Now this is a finding Bill Clinton can attest to.
In a new study confirming the heart-healthy benefits of a plant-based diet, researchers found that vegetarians are 32 percent less likely to die or be hospitalized because of heart disease.
The findings, which are published in the American Journal of Clinical Nutrition, show that vegetarianism's positive effects on the heart largely lie with its cholesterol- and blood pressure-lowering abilities.
"The results clearly show that the risk of heart disease in vegetarians is about a third lower than in comparable non-vegetarians," study researcher Tim Key, deputy director of the Cancer Epidemiology Unit at the University of Oxford, said in a statement.
The study included 45,000 people from England and Scotland who were part of the European Prospective Investigation into Cancer and Nutrition (EPIC)-Oxford study. Of those people, about 34 percent were vegetarian. They all had their blood pressure taken and blood samples drawn to measure cholesterol levels for the study.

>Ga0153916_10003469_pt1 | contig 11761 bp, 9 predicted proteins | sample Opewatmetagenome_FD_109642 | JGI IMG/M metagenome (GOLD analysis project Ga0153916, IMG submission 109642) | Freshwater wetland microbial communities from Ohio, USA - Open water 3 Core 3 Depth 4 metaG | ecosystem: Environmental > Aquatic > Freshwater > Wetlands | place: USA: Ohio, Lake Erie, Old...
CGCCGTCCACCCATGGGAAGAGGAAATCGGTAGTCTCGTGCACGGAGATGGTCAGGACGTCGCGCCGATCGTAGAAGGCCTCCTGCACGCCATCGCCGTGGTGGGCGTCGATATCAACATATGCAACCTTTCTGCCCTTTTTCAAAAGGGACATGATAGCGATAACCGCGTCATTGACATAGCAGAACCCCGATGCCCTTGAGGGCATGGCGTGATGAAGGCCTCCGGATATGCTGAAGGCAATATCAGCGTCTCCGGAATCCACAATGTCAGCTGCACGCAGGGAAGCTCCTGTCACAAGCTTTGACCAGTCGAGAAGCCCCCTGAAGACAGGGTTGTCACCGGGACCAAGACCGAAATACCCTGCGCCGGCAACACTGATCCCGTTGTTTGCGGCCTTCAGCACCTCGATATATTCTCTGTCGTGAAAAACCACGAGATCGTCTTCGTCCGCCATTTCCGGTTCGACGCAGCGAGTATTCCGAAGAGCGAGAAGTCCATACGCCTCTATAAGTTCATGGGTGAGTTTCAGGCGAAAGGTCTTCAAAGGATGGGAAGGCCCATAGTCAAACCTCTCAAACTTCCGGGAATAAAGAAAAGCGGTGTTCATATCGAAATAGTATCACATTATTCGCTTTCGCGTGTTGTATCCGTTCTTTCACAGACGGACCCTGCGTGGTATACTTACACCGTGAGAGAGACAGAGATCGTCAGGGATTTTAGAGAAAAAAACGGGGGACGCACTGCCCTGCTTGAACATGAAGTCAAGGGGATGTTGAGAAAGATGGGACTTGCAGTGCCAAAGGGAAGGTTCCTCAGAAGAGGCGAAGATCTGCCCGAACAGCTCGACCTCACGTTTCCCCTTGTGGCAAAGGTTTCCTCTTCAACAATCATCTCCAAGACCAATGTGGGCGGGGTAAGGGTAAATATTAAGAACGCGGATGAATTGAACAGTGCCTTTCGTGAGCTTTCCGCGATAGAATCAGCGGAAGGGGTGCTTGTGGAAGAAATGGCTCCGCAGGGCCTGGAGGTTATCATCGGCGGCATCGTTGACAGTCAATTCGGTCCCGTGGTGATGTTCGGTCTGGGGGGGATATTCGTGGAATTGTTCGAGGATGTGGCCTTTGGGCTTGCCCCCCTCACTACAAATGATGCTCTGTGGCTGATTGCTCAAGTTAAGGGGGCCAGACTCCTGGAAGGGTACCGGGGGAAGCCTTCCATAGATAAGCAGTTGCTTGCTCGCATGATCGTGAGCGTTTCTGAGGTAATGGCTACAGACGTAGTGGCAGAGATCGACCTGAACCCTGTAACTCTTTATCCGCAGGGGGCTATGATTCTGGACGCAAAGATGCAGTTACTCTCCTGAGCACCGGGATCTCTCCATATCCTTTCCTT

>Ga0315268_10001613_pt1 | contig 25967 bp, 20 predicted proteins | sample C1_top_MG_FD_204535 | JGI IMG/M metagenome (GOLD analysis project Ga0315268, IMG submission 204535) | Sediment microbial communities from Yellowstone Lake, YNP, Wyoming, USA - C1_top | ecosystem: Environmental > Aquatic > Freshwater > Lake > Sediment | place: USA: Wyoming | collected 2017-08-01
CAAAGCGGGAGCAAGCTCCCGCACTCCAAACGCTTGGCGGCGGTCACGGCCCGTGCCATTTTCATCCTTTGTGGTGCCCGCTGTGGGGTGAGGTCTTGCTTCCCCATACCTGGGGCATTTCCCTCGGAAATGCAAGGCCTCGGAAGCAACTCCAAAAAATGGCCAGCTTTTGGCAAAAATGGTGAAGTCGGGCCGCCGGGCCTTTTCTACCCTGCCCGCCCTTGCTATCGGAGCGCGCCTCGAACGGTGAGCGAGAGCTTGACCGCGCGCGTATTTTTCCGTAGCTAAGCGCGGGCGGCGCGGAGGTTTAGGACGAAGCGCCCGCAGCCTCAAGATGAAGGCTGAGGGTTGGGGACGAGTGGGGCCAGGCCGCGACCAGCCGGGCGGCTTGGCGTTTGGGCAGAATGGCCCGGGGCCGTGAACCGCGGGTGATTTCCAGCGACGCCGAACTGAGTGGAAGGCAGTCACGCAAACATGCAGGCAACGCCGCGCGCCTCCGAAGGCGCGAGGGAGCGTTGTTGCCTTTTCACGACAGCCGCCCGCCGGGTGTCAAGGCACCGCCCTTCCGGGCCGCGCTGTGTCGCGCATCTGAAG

The participants began the study in the 90s and were tracked until 2009; by that time, 1,235 had developed heart disease. Of those people, 1,066 people were hospitalized for heart disease, while 169 people died from heart disease.
After taking into account outside factors like age, exercise, socioeconomic background, smoking status, alcohol consumption and education level, researchers found that vegetarians had a 32 percent lower risk of being hospitalized or dying from heart disease over the study period.
And when taking body mass index into account, they still had a 28 percent lower risk of developing heart disease than their meat-eating peers, the researchers found.
Have you started a vegetarian or vegan diet for heart health reasons? Tell us about it in the comments!